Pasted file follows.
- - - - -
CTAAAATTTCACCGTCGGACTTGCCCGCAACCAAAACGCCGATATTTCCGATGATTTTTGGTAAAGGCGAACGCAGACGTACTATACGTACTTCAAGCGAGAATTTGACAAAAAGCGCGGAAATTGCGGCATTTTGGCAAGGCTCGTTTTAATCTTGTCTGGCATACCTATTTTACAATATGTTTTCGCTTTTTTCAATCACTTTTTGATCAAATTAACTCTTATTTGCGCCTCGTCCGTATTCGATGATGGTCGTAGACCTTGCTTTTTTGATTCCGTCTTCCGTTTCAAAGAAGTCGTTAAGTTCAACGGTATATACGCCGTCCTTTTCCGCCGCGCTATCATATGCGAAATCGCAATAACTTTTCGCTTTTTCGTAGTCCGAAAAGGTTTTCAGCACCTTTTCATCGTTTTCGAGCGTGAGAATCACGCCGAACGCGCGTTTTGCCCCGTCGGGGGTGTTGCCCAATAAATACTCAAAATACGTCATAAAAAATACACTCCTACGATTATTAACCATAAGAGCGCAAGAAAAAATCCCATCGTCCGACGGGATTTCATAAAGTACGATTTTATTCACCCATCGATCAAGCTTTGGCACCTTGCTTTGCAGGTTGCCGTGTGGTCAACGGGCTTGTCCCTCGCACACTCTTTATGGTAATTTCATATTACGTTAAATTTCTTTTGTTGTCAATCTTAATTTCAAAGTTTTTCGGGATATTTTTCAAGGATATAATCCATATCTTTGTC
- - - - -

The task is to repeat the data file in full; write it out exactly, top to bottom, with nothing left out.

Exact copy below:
CTAAAATTTCACCGTCGGACTTGCCCGCAACCAAAACGCCGATATTTCCGATGATTTTTGGTAAAGGCGAACGCAGACGTACTATACGTACTTCAAGCGAGAATTTGACAAAAAGCGCGGAAATTGCGGCATTTTGGCAAGGCTCGTTTTAATCTTGTCTGGCATACCTATTTTACAATATGTTTTCGCTTTTTTCAATCACTTTTTGATCAAATTAACTCTTATTTGCGCCTCGTCCGTATTCGATGATGGTCGTAGACCTTGCTTTTTTGATTCCGTCTTCCGTTTCAAAGAAGTCGTTAAGTTCAACGGTATATACGCCGTCCTTTTCCGCCGCGCTATCATATGCGAAATCGCAATAACTTTTCGCTTTTTCGTAGTCCGAAAAGGTTTTCAGCACCTTTTCATCGTTTTCGAGCGTGAGAATCACGCCGAACGCGCGTTTTGCCCCGTCGGGGGTGTTGCCCAATAAATACTCAAAATACGTCATAAAAAATACACTCCTACGATTATTAACCATAAGAGCGCAAGAAAAAATCCCATCGTCCGACGGGATTTCATAAAGTACGATTTTATTCACCCATCGATCAAGCTTTGGCACCTTGCTTTGCAGGTTGCCGTGTGGTCAACGGGCTTGTCCCTCGCACACTCTTTATGGTAATTTCATATTACGTTAAATTTCTTTTGTTGTCAATCTTAATTTCAAAGTTTTTCGGGATATTTTTCAAGGATATAATCCATATCTTTGTC